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Phil D. Rolls
26-01-2011, 09:36 AM
The conclusion seems to be growing that Hibees as a word was invented to describe the football team. How come there are these bars in Ireland that have nothing to do with us? I get the impression that it was a term in use in Ireland first.

heretoday
26-01-2011, 10:39 AM
I thought The Hi-Bee was a coffee bar in Leith Walk during the fifties where the locals popped purple hearts, smoked reefers and listened to jive music on the juke box.

Hence the term "High Bees".:cool2:

jacomo
26-01-2011, 03:03 PM
I thought The Hi-Bee was a coffee bar in Leith Walk during the fifties where the locals popped purple hearts, smoked reefers and listened to jive music on the juke box.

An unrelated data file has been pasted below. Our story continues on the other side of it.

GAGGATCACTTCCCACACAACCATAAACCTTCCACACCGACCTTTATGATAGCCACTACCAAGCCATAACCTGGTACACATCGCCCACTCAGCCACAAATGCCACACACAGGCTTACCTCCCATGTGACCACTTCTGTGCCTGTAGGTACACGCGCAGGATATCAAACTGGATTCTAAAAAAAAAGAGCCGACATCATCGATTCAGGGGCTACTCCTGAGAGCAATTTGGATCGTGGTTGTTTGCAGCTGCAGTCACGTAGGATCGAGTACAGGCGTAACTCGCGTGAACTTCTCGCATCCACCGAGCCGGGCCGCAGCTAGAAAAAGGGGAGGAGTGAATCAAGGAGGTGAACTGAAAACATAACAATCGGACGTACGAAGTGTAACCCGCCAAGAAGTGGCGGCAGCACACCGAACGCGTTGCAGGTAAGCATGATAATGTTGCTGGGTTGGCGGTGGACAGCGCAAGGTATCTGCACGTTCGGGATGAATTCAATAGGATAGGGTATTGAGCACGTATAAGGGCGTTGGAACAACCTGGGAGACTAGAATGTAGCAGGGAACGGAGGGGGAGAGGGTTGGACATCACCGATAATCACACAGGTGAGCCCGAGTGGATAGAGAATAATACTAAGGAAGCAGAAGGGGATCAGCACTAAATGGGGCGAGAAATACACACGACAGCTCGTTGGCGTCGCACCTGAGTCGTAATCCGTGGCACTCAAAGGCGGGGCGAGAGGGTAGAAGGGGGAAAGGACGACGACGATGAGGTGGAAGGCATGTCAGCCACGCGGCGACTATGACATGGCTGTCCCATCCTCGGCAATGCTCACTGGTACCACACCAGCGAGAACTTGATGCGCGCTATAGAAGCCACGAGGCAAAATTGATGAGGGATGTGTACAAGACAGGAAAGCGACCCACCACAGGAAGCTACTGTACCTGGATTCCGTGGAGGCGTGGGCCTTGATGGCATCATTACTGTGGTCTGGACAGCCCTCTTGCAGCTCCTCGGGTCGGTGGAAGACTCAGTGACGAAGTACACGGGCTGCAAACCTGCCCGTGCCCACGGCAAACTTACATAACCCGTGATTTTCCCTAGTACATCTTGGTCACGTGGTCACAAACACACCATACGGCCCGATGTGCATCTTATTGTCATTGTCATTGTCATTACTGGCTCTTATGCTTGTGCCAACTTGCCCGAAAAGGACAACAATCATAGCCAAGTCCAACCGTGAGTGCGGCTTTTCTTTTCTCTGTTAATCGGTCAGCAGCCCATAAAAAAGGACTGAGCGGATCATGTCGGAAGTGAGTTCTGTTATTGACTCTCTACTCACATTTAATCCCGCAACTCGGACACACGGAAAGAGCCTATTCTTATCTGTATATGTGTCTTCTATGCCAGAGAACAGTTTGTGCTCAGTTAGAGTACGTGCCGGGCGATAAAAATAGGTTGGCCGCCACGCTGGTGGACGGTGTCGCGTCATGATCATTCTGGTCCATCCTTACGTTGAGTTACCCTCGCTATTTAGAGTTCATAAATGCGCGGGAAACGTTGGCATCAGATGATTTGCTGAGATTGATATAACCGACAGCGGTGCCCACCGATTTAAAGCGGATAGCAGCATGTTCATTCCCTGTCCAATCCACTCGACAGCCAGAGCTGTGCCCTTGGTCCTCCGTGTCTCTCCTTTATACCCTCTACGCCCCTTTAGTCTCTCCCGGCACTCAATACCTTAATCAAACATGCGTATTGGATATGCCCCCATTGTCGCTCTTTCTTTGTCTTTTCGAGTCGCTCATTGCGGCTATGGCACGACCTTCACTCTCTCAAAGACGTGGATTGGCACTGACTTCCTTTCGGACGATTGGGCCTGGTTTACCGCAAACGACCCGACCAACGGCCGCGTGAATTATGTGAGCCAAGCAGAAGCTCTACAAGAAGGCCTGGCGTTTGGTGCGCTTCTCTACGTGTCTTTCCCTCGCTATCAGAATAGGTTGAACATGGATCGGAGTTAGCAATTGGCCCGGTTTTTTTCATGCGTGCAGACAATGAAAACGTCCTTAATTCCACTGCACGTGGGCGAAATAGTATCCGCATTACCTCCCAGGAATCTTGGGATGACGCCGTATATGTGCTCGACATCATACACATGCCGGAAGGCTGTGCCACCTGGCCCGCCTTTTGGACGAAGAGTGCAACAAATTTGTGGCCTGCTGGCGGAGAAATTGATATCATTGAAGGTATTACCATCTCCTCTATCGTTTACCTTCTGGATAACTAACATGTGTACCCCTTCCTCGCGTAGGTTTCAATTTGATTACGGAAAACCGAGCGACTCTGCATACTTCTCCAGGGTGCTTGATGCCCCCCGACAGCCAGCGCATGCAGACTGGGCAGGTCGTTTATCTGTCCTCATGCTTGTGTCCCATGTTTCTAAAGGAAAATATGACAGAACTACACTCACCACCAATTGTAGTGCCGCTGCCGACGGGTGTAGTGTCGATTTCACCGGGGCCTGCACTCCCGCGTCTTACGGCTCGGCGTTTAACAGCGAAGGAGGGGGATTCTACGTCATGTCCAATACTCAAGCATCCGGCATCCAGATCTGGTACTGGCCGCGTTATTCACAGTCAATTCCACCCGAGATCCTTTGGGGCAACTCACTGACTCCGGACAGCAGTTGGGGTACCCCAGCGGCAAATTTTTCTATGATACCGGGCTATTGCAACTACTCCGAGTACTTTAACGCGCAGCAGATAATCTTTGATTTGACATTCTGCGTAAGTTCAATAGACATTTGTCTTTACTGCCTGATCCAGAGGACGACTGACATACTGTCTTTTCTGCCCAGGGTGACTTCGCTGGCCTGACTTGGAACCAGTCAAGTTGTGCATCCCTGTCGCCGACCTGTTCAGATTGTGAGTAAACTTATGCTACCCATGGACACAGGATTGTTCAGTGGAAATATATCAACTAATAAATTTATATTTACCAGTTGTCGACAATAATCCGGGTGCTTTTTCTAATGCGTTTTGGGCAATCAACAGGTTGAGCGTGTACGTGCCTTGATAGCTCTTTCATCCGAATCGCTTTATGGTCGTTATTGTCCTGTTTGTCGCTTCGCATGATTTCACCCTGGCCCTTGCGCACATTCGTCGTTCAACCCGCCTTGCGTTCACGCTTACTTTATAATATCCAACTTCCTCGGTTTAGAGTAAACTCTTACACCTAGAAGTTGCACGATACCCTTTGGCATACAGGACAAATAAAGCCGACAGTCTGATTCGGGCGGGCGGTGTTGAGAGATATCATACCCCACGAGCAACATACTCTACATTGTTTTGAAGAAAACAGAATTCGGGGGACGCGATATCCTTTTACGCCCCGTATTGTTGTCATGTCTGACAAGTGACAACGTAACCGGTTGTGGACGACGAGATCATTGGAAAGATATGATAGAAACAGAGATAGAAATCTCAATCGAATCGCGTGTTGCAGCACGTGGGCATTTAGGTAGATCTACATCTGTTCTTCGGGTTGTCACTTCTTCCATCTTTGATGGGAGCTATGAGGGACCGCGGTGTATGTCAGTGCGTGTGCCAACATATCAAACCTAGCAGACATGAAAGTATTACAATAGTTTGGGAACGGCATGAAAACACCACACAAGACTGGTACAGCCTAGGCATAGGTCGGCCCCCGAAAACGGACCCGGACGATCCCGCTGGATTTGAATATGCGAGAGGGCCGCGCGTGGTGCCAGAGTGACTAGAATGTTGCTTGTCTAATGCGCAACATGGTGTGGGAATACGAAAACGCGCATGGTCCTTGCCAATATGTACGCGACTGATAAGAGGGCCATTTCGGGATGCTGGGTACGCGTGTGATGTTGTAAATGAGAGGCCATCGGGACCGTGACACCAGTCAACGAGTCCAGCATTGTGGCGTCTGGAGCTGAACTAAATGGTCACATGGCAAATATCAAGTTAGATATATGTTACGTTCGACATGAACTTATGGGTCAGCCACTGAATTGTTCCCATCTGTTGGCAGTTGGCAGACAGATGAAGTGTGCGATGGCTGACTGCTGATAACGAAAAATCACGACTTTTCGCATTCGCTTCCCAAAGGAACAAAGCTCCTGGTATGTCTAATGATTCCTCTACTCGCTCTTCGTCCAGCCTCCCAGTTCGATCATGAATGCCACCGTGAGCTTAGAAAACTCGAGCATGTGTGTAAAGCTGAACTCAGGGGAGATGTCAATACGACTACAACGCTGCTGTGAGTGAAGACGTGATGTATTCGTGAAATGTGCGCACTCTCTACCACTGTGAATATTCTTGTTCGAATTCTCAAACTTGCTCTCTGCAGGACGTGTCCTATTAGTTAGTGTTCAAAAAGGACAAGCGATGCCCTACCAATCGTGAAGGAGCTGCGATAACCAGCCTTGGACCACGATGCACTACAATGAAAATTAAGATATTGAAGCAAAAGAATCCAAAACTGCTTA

Hence the term "High Bees".:cool2:

That place sounded great!

andudare2
26-01-2011, 05:18 PM
there is still a pub in Cork called the Hibernian bar,2 clubs in Cork merged into Cork city fc, were named Cork Hibernian+Cork Celtic, also was a pub in the Coo'gate called the Hibernian bar near Niddry street ifaik,next to the excelsior Dancehall, for all you auld yins to correct me........i'm full of useless information,according to the wife:greengrin
your spot on with the coogate wullie, so is the mrs though.:wink:

ginger_rice
26-01-2011, 07:12 PM
There's quite an interesting display in the National Museum in Chambers Street with a green sash, or am I thinking of the Knights?

Aye not seen that for years but from what I remember it's an AoH sash